FMA Drawing on New Powers to Go after Firms Out of Court

A report published by the New Zealand financial watchdog highlights its approach to enforcement and investigations activities.

New Zealand’s regulatory landscape has undergone considerable changes over the past few years. The creation of a new regulatory organisation, the Financial Markets Authority (FMA), occurred in 2011, with the FMA boasting a broader mandate and greater powers vis-à-vis its predecessor. This was followed up with the introduction of the Financial Markets Conduct (FMC) Act in 2013.

The FMA has drawn on the wider range of regulatory responses available to it to combat poor compliance and misconduct.

FMA

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As the financial watchdog winds up the phased implementation of the FMC Act, a new report released today reveals how these changes have been reflected in FMA’s enforcement and investigations activities over the past year.

The report, which covers the period from July 1, 2014 to June 30, 2015, reveals that the FMA has drawn on its new powers and the wider range of regulatory responses available to it to combat poor compliance and misconduct, noting that 77% of completed investigations resulted in out-of-court sanctions.

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Responses included:

  • the use of enforceable undertakings, or representations, agreed with either individual directors, businesses or large institutions
  • interventions, such as third party reviews of firms processes
  • FMA-imposed sanctions including through payments in lieu of penalty
  • warnings and directions
  • directing the Registrar to remove 28 companies from the Financial Services Provider Register.

During the reporting period, the FMA secured $51.14 million in compensation for investors, and $1.71 million was awarded in penalties and fines. In total, the FMA was involved in 51 investigations and 28 litigation matters throughout the year.

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63% of investigations focused on disclosure obligations, insider trading and market manipulation issues.

The past year also saw a reorientation in the kinds of cases with which the kiwi regulator was engaged. Many of the investigations into collapsed finance companies, which were  a result of the global financial crisis, had been wound up, allowing the FMA to focus its attention on primary and secondary markets issues. Indeed, the report notes that 63% of investigations focused on disclosure obligations, insider trading and market manipulation issues, with the failure to file financial statements a stand-out issue.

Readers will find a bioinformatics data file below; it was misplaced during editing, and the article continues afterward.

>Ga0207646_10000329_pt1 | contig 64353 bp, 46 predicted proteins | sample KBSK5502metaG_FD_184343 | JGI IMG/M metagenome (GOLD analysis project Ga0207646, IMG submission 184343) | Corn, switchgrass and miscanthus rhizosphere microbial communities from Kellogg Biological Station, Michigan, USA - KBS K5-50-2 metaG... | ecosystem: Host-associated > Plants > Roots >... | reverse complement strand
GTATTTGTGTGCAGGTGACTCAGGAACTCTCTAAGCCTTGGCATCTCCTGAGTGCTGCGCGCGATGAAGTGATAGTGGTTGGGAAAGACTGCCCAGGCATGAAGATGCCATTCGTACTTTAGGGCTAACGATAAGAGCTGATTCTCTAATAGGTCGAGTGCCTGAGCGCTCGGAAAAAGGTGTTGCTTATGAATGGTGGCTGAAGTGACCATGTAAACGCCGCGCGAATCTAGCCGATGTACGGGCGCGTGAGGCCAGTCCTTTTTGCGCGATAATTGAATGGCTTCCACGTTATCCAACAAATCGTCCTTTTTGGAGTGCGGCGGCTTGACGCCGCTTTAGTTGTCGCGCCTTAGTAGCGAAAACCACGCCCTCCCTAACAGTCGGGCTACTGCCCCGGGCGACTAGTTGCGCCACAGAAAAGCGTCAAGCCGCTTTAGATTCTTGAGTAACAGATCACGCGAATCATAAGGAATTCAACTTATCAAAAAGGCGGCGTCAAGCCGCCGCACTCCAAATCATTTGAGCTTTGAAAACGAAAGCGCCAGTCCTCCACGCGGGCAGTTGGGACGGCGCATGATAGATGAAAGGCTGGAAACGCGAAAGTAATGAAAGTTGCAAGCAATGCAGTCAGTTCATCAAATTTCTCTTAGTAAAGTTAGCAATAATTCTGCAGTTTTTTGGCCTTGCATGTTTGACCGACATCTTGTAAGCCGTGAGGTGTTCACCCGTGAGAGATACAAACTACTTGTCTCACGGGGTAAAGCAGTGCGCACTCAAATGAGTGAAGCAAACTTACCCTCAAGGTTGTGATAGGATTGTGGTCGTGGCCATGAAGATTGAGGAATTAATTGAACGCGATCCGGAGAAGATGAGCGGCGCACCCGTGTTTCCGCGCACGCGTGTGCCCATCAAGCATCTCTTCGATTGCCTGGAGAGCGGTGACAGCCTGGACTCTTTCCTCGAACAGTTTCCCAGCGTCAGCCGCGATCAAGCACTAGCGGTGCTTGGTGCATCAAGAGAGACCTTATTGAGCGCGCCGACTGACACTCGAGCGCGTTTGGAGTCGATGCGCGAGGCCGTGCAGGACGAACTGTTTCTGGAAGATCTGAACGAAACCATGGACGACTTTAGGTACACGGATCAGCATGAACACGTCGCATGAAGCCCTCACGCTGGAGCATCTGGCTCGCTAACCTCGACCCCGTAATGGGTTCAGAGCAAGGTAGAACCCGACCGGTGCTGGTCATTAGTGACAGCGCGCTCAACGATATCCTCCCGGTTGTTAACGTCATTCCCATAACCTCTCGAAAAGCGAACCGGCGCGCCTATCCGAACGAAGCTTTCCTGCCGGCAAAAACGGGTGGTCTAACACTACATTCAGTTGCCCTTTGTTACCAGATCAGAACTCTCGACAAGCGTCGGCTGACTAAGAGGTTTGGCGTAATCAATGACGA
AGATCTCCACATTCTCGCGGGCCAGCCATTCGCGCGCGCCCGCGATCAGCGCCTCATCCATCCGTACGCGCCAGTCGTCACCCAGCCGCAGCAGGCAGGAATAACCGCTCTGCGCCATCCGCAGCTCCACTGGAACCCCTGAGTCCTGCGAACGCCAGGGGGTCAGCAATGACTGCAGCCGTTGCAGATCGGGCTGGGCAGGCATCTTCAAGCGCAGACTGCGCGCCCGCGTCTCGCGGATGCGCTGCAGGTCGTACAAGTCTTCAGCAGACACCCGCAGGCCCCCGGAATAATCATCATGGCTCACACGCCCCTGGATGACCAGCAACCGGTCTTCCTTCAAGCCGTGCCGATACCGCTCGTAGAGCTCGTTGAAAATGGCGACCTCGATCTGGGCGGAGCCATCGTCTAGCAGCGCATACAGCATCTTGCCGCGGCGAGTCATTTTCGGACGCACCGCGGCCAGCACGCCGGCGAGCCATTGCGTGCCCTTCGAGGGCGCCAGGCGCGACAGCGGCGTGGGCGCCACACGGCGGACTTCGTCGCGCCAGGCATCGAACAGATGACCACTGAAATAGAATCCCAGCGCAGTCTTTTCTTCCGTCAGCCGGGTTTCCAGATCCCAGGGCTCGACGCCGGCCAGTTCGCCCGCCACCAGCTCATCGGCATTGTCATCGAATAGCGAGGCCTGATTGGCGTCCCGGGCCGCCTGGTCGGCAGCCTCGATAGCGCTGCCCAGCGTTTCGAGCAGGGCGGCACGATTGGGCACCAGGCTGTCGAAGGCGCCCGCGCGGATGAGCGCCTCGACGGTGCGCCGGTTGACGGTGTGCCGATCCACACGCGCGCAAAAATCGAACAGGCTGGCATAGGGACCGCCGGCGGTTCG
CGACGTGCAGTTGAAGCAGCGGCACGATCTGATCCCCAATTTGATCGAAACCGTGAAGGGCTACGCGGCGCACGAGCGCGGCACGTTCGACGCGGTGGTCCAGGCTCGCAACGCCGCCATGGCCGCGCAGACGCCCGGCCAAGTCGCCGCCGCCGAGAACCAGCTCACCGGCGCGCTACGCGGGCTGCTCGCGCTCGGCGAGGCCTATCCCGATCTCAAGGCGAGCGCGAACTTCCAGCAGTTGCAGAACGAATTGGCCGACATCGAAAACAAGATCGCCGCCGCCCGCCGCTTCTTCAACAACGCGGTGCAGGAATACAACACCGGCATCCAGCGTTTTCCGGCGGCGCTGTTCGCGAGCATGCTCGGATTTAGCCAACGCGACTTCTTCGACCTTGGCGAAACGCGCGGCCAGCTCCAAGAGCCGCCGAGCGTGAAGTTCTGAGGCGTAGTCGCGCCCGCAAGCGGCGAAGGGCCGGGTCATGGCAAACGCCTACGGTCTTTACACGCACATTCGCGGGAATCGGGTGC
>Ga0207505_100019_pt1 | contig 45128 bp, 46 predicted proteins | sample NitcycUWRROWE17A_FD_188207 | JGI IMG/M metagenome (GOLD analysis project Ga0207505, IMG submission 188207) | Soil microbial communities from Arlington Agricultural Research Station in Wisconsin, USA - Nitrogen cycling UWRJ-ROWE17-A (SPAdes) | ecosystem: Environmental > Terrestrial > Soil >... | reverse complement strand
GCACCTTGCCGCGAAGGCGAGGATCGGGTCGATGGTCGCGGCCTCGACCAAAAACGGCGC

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Moreover, the report highlights that in a number of cases, firms still had a long way to go to tighten up their systems and controls to ensure adequate governance and a culture of compliance.

Of the 28 litigation matters, six resulted in court judgments, 12 are still in court, two were settled, one was withdrawn following FMA intervention, and the remainder were either resolved before proceedings were filed or were referred to another agency.

The court judgments included:

  • four cases relating to failures to file financial statements with fines against seven directors, totalling $210,625
  • the lawyer to Belgrave Finance Limited sentenced to four years and nine months imprisonment following a joint Serious Fraud Office/FMA prosecution
  • the High Court awarding $130,000 pecuniary penalty in a market manipulation case.

Non-court outcomes have been achieved in some instances as a result of firms and individuals engaging directly with the FMA to address our concerns.

Belinda Moffat, director enforcement and investigations, commented, “The FMA has taken considered action to investigate and hold to account serious misconduct that threatens the integrity of the markets and the way that financial services are delivered to customers. A key objective underpinning our action is to raise investor and market confidence and in turn to support economic growth in New Zealand.

To achieve this objective, we have used a wide range of regulatory tools this year. However, the market and investors should also clearly see that serious misconduct will attract the full force of the FMA’s powers. Non-court outcomes have been achieved in some instances as a result of firms and individuals engaging directly with the FMA to address our concerns. We want this kind of response to continue as we bed down the new regime and strive to achieve a confident and efficient market.”

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